Dear hotel receptionists,
Imagine someone comes into your hotel. They say they’re a journalist, and would like to see a room as they’re writing a city guide and need to recommend places to say. What do you think they’re asking for?
Is it (A) to see a room? Or (B) to pointlessly swap business cards with someone from the sales and marketing department after waiting half an hour for them to emerge once you’ve called them?
A clue. It’s not (B).
In fact, there’s a high chance that the person from the sales and marketing department is the last person they want to see. If the journalist did want to see them, have coffee with them and embark on a lengthy tour of every facility the hotel currently has and may have in future, he or she would have probably set up an appointment in advance.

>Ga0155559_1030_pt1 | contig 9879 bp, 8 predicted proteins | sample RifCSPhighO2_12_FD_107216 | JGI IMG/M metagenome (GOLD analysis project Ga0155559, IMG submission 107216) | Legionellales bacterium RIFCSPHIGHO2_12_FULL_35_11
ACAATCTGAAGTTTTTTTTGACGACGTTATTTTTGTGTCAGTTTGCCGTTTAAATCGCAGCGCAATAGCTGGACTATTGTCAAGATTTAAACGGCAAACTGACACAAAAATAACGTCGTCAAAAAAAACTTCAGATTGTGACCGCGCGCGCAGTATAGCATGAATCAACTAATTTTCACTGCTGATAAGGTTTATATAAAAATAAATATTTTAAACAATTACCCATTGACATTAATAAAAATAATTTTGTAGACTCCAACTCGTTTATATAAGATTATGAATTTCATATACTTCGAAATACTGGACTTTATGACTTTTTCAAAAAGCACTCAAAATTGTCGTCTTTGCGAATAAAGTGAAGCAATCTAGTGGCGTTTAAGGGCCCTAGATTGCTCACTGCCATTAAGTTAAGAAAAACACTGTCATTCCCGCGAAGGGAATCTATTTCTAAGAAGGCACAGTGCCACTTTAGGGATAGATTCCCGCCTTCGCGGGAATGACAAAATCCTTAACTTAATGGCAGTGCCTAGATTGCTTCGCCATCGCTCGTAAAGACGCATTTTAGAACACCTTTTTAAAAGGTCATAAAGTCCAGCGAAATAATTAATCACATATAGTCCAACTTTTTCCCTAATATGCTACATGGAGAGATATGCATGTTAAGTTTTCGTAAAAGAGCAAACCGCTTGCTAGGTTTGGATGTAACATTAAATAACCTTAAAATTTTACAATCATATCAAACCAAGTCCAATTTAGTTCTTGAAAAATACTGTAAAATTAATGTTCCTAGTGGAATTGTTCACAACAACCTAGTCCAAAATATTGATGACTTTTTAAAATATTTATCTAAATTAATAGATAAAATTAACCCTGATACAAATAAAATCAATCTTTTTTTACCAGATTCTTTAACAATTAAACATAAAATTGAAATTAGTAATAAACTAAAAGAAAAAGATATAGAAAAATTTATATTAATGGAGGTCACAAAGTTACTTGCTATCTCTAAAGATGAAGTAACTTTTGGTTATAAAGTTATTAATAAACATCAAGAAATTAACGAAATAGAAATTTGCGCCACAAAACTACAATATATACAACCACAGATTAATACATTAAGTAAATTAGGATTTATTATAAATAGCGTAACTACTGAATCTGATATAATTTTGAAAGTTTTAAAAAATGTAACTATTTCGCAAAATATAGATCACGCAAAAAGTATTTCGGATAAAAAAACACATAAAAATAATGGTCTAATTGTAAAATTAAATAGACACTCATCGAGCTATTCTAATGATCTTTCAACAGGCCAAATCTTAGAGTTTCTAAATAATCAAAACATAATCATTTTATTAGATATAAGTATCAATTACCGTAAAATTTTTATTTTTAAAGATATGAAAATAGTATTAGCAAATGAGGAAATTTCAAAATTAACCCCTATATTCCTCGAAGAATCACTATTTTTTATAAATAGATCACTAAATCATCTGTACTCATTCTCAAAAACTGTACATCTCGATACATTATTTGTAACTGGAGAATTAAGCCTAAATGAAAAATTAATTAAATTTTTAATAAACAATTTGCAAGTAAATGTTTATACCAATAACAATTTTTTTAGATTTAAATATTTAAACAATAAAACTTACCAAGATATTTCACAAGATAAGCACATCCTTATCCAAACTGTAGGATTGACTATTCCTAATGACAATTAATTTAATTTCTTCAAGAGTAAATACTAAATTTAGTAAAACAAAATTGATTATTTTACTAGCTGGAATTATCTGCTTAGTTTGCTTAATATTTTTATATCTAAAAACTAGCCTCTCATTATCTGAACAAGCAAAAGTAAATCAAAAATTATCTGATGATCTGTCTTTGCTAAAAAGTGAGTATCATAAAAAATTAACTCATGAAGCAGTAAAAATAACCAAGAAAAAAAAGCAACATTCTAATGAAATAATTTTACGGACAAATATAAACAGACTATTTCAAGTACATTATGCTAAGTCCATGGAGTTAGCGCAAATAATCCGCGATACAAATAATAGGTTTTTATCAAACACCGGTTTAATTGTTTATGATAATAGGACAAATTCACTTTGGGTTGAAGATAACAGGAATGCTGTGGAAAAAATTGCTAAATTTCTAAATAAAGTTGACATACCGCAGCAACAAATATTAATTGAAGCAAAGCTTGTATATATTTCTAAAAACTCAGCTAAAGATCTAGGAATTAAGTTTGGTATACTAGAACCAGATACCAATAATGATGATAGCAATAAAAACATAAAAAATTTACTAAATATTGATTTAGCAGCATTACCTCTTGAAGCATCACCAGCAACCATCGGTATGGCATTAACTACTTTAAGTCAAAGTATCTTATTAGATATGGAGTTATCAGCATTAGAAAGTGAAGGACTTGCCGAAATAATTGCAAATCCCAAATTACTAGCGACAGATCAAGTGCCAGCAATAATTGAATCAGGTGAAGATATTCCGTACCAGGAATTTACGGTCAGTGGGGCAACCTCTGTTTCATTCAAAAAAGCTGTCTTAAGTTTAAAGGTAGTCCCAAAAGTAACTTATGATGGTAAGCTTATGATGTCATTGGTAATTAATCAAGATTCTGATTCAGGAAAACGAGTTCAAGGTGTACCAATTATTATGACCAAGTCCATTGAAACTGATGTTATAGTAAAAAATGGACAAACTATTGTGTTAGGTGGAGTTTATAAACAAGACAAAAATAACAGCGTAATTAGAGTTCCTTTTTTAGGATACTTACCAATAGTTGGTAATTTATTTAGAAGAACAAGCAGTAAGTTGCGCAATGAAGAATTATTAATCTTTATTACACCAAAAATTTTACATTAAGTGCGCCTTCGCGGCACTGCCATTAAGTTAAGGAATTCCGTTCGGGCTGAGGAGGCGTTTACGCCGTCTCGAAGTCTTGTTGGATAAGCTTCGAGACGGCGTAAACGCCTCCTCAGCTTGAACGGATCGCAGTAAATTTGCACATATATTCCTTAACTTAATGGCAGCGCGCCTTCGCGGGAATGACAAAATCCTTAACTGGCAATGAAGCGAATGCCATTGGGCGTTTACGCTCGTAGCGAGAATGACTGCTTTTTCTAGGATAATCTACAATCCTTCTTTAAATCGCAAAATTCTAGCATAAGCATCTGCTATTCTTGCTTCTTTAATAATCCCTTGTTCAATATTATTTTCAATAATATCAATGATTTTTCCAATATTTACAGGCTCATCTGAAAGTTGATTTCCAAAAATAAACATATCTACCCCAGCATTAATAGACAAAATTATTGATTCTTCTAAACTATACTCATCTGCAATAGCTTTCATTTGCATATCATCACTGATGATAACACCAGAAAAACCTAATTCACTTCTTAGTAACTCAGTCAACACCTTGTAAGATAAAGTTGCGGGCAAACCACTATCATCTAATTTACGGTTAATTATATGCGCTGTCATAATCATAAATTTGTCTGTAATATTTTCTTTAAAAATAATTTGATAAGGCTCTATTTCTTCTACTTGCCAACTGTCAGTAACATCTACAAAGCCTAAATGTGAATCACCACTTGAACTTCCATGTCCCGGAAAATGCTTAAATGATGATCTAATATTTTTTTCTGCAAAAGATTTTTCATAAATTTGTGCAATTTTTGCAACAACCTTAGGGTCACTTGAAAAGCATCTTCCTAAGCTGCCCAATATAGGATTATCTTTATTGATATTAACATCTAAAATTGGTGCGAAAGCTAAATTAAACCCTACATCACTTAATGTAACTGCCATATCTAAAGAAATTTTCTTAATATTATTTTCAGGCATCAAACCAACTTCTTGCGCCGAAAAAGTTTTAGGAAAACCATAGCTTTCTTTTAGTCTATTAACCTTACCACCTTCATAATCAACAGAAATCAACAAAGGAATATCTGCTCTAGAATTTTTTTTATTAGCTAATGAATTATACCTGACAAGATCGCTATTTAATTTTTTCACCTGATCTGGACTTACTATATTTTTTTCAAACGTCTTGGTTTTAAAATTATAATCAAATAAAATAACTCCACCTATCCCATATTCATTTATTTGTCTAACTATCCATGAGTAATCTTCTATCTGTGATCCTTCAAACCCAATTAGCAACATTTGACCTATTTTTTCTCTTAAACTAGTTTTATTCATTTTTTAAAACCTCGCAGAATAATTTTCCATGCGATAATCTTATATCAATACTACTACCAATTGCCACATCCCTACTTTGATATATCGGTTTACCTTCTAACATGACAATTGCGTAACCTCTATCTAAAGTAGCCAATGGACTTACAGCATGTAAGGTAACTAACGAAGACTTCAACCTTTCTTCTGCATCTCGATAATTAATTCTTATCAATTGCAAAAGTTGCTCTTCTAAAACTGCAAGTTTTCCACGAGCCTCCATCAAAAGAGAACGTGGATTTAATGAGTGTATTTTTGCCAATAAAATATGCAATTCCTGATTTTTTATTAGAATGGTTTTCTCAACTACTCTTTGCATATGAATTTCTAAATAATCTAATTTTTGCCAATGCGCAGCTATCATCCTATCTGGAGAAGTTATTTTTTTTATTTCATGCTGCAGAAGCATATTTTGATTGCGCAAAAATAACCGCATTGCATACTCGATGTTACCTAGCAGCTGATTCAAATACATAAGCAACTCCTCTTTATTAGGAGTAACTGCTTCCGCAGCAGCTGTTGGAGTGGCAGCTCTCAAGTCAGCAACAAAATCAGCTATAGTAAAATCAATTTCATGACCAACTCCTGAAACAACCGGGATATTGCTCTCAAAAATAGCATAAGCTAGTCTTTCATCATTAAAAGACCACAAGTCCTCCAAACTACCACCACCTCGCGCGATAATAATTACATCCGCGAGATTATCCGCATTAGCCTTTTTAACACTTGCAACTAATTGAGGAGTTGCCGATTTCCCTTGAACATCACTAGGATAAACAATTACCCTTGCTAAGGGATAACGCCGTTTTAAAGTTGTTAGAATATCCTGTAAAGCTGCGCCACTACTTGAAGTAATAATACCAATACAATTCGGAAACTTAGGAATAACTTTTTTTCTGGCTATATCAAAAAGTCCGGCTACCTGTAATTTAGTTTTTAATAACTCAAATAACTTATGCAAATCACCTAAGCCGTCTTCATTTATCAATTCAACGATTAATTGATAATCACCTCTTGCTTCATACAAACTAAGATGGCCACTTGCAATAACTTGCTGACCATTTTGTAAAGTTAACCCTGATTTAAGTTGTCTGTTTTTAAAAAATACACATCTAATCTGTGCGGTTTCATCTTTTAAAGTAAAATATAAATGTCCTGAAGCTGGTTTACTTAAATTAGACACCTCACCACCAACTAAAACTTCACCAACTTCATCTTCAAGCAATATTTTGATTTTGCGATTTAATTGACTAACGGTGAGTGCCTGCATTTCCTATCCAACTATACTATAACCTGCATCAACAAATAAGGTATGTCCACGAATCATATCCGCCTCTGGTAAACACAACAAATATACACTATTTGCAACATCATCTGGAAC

Now imagine that you’re in a really large building. Or maybe a shopping centre. You’re time pressed and you really want the toilet. If you ask an employee where the toilet is, do you (A) want them to point you in the direction of the toilet? Or (B) dive into a back room and make a phone call to the person in charge of cleaning the toilets, who will then escort you to every toilet in the building – including the ones that are gender irrelevant – and laboriously point out every detail on the sinks, bowls and cubicles before you can have a piss?
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BOOK YOUR OWN ADVENTUREThe following sites are usually my first port of call when booking a trip - so I recommend them as somewhere to start when booking your own holiday.
HOTELS: Hotels.com (£) or Agoda (£)
FLIGHTS: Skyscanner (£) Kayak or Roundtheworldflights.com
CAR HIRE: Car Rentals (£)
GUIDE BOOKS: Amazon (£)
TOURS AND ACTIVITIES: Viator (£)
The first step to good service and being able to help a guest is listening to the question in the first place. It’s worth remembering that, because the journalist probably will do when he finally gets round to writing that guide.
Thank you for your time. As you were.
Yours sincerely, David Whitley
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